IMPORTANT Website terms of use and cookie statement

Meet the new standard for accessible and inclusive environments

The long-awaited revision to BS 8300 is out and now extends to exterior spaces.

08 February 2018

The definitive guide to designing accessible and inclusive environments, the British Standard BS 8300, has been updated and expanded following a major consultation exercise.

Long regarded as the most authoritative guidance available to architects, the new standard now comes in two parts with the addition of guidance on exterior environments: approaches to buildings, spaces within the curtilage of a building or groups of buildings, street design and landscaped areas. As a result, Part 1 (BS 8300-1:2018), offers the first comprehensive guidance for new public spaces.

The expanded Part 2 (BS 8300-2:2018) continues to set out good practice for the interiors of a wide range of building types (with the notable exception of individual residences), but now goes beyond specific design solutions for disabled people to explain how to approach inclusive design to meet all people’s requirements.

Recommendations in both parts of BS 8300 are accompanied by scene-setting commentary that places them in context for readers not familiar with the barriers experienced by disabled people. In some instances, recommendations are specific; in others, they include dimensional ranges intended to provide designers with some flexibility to tailor design solutions.

Bikeworks all ability inclusive cycling club
The Lee Valley VeloPark plays host to the Bikeworks All-ability inclusive cycling club. Lessons from the 2012 Olympic and Paralympic Games informed new guidance on inclusive design strategies. Photo © London Legacy Development Corporation.

Another major addition is guidance on design strategy and the integration of design principles into the development process, which features in both parts.

‘The most significant element of duplication, and this is because it is almost entirely new to the Standard, is the much more detailed guidance on the strategic approach to access and inclusion that was exemplified so well in the design of the infrastructure for the 2012 Olympic and Paralympic Games,’ says RIBA Regulation & Standards Group member David Petherick, who chairs the BSI committee on access to buildings for disabled people.

‘We have also made a start to address the needs of people who can be described as neuro-diverse; i.e. their experience of and interaction with the environment differs from ‘normal’, whatever proportion of the population that might be,’ adds Petherick.

‘Some will feel we have not gone far enough, but lack of research is the limiting factor. However, BSI is hoping to develop work in this area which should help to inform future editions of the standard.’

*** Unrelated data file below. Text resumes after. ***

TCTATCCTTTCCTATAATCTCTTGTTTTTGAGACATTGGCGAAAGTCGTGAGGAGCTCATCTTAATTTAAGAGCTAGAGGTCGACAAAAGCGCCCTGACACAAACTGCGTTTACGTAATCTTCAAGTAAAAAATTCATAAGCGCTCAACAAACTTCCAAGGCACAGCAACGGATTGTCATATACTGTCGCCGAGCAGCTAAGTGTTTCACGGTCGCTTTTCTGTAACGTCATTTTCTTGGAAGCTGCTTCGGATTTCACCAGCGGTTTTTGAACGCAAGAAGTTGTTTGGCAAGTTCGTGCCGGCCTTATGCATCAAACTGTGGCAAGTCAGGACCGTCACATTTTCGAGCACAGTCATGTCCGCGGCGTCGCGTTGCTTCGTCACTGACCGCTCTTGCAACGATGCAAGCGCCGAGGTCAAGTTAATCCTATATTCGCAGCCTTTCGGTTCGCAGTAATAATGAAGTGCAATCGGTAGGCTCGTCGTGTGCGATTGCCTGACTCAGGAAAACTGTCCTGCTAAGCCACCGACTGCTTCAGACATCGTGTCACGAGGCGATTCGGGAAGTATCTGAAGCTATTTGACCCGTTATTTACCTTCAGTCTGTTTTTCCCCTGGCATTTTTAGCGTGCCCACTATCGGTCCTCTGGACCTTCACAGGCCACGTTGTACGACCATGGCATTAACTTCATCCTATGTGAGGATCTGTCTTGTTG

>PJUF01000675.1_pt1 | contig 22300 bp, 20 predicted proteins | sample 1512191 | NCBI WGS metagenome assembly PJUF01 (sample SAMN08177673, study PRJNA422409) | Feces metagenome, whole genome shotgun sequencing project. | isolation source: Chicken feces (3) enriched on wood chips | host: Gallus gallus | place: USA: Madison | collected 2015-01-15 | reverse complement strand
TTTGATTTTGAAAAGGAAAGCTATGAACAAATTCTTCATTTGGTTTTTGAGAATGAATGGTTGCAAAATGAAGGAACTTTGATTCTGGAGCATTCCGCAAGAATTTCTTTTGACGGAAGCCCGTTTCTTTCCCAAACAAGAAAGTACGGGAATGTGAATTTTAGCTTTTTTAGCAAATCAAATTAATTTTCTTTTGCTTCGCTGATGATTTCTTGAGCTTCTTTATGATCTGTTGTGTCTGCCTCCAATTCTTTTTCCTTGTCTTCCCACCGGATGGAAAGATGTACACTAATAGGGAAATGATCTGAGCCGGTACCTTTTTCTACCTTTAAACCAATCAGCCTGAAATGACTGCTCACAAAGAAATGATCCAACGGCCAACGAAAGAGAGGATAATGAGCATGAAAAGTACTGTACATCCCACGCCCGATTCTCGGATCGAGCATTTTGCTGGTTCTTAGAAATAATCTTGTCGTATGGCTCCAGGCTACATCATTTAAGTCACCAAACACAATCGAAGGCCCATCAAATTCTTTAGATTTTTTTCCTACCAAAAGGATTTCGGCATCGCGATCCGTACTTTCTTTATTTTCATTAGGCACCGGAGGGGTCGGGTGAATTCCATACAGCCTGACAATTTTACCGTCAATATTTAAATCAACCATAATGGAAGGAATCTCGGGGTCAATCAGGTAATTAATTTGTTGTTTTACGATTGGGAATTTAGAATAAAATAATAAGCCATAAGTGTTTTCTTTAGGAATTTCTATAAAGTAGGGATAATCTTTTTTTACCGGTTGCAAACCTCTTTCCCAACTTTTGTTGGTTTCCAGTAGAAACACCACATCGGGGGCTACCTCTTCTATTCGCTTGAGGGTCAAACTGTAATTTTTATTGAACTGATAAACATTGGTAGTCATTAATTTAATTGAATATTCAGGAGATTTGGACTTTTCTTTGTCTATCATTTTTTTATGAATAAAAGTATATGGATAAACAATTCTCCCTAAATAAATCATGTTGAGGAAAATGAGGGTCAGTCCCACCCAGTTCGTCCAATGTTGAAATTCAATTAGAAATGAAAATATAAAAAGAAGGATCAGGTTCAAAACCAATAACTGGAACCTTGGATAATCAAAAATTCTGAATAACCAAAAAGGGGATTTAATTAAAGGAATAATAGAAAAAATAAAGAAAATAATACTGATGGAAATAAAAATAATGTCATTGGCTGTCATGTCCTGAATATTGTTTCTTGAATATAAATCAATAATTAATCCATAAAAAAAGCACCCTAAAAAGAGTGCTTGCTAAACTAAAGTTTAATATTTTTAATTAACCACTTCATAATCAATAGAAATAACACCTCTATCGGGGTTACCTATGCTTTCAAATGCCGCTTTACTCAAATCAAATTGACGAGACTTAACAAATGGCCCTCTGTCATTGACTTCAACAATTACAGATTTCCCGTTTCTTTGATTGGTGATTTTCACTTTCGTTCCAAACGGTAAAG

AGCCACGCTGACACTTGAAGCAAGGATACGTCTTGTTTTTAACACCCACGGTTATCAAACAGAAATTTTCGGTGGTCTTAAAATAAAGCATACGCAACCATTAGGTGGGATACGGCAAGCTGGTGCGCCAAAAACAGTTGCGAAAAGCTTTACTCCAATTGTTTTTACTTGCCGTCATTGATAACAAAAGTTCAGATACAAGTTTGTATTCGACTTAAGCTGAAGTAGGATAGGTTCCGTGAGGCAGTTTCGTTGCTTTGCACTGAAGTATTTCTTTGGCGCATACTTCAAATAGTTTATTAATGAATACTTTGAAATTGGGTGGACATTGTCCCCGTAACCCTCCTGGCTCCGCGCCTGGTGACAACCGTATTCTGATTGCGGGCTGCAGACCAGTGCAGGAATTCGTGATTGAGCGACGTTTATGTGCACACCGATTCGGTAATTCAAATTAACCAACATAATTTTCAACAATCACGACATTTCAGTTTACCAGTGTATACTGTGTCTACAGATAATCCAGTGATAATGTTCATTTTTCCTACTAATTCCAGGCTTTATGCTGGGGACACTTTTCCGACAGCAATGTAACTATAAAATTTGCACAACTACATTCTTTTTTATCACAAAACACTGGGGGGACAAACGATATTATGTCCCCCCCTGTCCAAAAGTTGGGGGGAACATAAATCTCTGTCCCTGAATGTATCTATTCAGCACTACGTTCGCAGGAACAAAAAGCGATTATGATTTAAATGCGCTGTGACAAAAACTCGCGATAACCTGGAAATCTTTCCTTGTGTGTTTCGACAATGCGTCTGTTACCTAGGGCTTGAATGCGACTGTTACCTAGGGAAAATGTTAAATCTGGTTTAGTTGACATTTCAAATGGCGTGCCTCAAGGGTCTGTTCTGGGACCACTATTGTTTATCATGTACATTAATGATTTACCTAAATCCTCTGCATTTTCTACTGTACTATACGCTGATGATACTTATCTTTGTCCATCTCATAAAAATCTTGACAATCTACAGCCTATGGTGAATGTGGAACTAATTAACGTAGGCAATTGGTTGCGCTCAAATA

There are numerous amendments to guidance since the last edition, with many revised diagrams and tables. Access consultant Jane Simpson, also on the Regulation & Standards Group, has worked through the just-published updates and has picked out a list of some of the points worthy of note and review by architects:

  • Guidance on lighting external areas.
  • A new table comparing gradient and rise of ramps.
  • A new diagram showing a setting down point.
  • Revisions to counter designs.
  • Provision of accessible viewing in audience seating.
  • Changes to sanitary facilities.
  • New accessible WC layout.
  • New unisex ambulant WC, in effect a super-loo that combines ambulant and 1200mm wide cubicle.
  • Accessible WC with baby change, strictly for use when there is only one WC in a building.
  • Revisions to requirements in hotels (includes student accommodation).

Simpson points out that many architects are not familiar with accessible design approaches to landscaping and public space that go beyond Building Regulations Part M, which like the outgoing standard concentrates only on the approach to buildings.

‘There are a lot of changes in BS 8300. I would encourage everyone to read the new standard,’ says Simpson, who reports that that over 1500 comments had been received when consultation closed in October last year.

David Petherick, Chair of BSI B/559 Committee, and Geoff Cook, Honorary Fellow of the School of Construction Management & Engineering at the University of Reading, will be presenting the new BS 8300 on 22 February 2018 at the RICS in the first of a series of Construction Industry Council (CIC) Inclusive Environment Briefings to be held this year.

The CIC briefing will also cover the new edition of the Wheelchair Housing Design Guide published this week by RIBA Publishing. This fully-updated, activity-based Third Edition discusses design considerations, requirements and recommendations for various activities carried out within the home.

Thanks to David Petherick, Chair of BSI B/559 Committee; Jane Simpson, managing director, Jane Simpson Access.

Text by Neal Morris. This is a Professional Feature edited by the RIBA Practice team. Send us your feedback and ideas.

RIBA Core Curriculum Topic: Inclusive environments.

As part of the flexible RIBA CPD programme, Professional Features, edited by the Practice team, count as microlearning. See further information on the updated RIBA CPD Core Curriculum and on fulfilling your CPD requirements as an RIBA Chartered Member.

Posted on 8 February 2018.

Latest updates

keyboard_arrow_up To top